Not for sale
Barre-Montpelier Times Argus
A bipartisan group of lawmakers, including U.S. Sens. Patrick Leahy and Bernie Sanders, has proposed banning police from buying access to user data from data brokers, including ones that “illegitimately obtained” their records.
“The Fourth Amendment Is Not For Sale Act” is sponsored by 20 members of the U.S. Senate.
The proposed act:
∫ Requires the government to get a court order to compel data brokers to disclose data — the same kind of court order needed to compel data from tech and phone companies.
∫ Extends existing privacy laws to infrastructure firms that own data cables and cell towers.
∫ Closes loopholes that would permit the intelligence community to buy or otherwise acquire metadata about Americans’ international calls, texts and emails to family and friends abroad.
∫ Takes away the attorney general’s authority to grant civil immunity to providers and other third parties for assistance with surveillance not required or permitted by statute. Providers retain immunity for surveillance assistance ordered by a court.
In effect, it would present significant action against the widespread proliferation of facial recognition technology using images scraped from social media and the warrantless supply chain of location data from ordinary smartphone apps, through middlemen, and eventually to agencies.
“The Fourth Amendment Is Not For Sale Act is, in my view, a critically important bill that will prevent agencies from circumventing core constitutional protections by purchasing access to data they would otherwise need a warrant to obtain,” said Kate Ruane, senior legislative counsel at the American Civil Liberties Union. The ACLU and a host of civil, digital and race activism groups have endorsed the bill, according to the office of Sen. Ron Wyden, an Oregon Democrat, who is spearheading the legislation.
Wyden announced the intention to introduce the bill last year after reports that several government agencies had purchased citizens’ location data through a service called Venntel rather than obtaining it through a warrant. “There’s no reason information scavenged by data brokers should be treated differently than the same data held by your phone company or email provider,” Wyden said in a statement today. “This bill closes that legal loophole and ensures that the government can’t use its credit card to end-run the Fourth Amendment.”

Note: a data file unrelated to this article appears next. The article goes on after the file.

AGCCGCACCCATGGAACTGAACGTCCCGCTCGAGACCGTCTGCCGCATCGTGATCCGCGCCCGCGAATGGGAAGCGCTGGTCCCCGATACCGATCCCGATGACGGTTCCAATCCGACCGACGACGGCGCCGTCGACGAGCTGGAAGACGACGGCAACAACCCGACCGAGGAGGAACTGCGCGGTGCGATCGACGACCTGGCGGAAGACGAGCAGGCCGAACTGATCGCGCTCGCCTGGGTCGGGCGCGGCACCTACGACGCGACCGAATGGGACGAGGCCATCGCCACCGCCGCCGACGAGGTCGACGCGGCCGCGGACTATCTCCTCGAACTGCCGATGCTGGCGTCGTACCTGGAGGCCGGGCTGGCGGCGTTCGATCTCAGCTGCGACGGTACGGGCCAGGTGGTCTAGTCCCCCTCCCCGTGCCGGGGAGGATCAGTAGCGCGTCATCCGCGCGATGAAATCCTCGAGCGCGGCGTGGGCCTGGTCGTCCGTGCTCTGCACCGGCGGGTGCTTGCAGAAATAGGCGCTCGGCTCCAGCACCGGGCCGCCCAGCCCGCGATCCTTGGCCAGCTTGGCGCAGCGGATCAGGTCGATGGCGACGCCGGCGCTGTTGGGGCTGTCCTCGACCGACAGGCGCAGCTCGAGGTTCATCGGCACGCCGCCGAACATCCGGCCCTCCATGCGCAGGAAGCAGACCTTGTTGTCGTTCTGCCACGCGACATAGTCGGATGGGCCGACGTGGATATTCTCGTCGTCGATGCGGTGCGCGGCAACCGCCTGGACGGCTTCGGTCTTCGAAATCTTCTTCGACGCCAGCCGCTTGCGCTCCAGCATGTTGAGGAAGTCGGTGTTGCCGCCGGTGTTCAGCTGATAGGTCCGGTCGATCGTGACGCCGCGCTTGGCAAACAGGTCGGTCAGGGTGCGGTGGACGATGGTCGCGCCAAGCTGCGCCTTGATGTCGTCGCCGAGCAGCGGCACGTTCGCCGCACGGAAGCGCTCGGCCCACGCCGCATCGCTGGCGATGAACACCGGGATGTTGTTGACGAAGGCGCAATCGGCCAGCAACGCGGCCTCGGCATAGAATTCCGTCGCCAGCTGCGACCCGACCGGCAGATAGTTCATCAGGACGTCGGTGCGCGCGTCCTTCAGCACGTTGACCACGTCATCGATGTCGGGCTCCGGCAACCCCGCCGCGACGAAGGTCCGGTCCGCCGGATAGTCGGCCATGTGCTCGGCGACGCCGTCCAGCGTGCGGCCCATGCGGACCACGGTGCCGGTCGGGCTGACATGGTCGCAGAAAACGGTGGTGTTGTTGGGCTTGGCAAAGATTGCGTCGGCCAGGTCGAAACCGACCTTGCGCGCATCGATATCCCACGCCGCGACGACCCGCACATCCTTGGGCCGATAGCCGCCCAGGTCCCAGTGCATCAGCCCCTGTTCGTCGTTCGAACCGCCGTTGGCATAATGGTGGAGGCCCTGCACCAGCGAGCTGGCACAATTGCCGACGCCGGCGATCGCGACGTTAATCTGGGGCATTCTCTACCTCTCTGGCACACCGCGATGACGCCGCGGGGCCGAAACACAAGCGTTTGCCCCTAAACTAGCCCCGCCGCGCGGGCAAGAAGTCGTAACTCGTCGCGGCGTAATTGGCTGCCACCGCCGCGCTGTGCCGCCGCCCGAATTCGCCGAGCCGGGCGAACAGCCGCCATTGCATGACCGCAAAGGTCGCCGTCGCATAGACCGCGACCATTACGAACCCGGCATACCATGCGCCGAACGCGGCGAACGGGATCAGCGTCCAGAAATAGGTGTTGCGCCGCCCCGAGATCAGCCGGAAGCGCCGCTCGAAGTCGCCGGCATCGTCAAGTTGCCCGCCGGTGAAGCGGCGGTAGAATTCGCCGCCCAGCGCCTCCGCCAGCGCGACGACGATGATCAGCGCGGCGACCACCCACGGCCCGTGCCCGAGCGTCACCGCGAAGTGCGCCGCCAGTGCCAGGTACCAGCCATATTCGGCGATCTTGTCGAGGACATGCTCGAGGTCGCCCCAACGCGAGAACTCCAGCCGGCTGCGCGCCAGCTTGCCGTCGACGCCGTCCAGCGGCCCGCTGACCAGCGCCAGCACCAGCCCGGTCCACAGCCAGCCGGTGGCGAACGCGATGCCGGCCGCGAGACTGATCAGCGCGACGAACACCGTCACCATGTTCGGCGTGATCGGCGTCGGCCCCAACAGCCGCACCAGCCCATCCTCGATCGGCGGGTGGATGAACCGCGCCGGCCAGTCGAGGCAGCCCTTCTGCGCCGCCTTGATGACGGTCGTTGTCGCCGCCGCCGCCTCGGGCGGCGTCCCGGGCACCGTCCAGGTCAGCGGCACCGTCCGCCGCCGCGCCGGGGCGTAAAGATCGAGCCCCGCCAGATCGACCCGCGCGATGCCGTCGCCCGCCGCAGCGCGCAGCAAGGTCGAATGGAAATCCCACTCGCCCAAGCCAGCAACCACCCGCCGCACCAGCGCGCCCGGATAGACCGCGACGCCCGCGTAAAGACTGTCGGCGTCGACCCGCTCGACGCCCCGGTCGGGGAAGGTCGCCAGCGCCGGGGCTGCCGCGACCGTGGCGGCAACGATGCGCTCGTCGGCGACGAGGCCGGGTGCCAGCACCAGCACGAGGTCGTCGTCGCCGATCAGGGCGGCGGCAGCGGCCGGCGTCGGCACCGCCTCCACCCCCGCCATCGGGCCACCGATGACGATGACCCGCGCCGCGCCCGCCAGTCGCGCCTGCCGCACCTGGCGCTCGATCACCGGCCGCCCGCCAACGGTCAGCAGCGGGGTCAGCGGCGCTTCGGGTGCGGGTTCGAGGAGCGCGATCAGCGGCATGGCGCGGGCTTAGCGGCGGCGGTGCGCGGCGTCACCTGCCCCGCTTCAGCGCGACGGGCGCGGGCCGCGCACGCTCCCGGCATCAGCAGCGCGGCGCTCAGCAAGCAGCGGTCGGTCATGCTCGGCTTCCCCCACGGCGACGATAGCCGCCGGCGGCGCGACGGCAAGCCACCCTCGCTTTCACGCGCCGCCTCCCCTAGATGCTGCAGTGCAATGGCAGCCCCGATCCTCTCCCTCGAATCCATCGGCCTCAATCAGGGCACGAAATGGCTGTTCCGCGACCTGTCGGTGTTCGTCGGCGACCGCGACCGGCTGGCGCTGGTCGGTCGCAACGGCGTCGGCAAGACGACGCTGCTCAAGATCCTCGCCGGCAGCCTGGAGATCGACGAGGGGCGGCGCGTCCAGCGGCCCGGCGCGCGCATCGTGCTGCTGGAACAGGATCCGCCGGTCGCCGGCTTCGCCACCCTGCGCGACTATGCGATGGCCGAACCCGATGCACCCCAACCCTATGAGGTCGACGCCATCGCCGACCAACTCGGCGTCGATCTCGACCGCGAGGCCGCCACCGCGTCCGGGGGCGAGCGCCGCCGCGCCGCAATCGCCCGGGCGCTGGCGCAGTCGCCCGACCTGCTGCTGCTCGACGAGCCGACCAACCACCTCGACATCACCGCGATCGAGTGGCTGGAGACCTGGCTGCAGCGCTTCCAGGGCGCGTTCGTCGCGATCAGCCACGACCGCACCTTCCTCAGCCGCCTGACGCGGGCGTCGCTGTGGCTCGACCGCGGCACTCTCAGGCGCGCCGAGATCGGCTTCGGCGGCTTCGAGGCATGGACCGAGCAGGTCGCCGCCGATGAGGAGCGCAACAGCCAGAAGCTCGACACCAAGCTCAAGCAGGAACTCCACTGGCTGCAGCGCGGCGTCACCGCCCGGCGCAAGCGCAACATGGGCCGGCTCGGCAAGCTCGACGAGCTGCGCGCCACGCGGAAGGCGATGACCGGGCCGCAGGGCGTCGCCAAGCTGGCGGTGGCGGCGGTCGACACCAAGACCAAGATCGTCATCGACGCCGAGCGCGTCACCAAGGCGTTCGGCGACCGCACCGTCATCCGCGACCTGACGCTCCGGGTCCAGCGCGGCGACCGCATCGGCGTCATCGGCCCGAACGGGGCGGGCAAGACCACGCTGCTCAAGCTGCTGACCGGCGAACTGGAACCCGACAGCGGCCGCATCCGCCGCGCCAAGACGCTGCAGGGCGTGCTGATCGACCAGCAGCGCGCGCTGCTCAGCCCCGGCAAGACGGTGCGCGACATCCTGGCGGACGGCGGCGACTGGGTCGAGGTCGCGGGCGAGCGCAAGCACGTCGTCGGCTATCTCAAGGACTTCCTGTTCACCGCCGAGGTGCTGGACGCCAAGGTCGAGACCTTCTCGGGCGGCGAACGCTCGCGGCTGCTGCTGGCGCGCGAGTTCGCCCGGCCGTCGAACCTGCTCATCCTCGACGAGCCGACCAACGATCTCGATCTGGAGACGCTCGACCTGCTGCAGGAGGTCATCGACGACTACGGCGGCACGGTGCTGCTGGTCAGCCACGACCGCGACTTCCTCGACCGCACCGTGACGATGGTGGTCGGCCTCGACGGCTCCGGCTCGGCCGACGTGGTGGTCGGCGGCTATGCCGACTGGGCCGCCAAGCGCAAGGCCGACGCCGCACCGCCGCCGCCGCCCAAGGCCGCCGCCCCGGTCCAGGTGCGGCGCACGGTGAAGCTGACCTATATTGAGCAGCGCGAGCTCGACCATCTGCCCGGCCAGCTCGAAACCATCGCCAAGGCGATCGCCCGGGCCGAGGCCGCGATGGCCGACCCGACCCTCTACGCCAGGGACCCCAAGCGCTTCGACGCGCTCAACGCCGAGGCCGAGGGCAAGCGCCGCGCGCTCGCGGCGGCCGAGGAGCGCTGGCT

“The Fourth Amendment’s protection against unreasonable search and seizure ensures that the liberty of every American cannot be violated on the whims, or financial transactions, of every government officer,” said Sen. Rand Paul, R-Ky. “This critical legislation will put an end to the government’s practice of buying its way around the Bill of Rights by purchasing the personal and location data of everyday Americans. Enacting the Fourth Amendment is Not For Sale Act will not only stop this gross abuse of privacy, but also stands for the fundamental principle that government exists to protect, not trade away, individual rights.”
The House has introduced a similar bill. And there is widespread support
It is rare for a bill to be so bipartisan, and have civil rights and technology groups endorsing the legislation, including: Access Now, Accountable Tech, American Civil Liberties Union, Americans for Prosperity, Center for Democracy and Technology, Color of Change, Demand Progress, Due Process Institute, Electronic Frontier Foundation, Fight for the Future, Freedom of the Press Foundation, FreedomWorks, Free Press Action, Interactive Advertising Bureau, MediaJustice, Mozilla, NAACP, National Association of Criminal Defense Lawyers, Network Advertising Initiative, Open Technology Institute at New America, Open The Government, PEN America, Project on Government Oversight, Public Citizen, Public Knowledge, Project for Privacy and Surveillance Accountability, Restore the Fourth, Mijente, Just Futures Law and Brennan Center for Justice.
It is well past time for Congress to pass a law like this. Federal agencies like Immigration and Customs Enforcement (ICE) seem to think they don’t need legal process to access location data on millions of U.S. citizens as long as they can buy it on the open market. That’s wrong, and this act would help everyone rest a bit easier.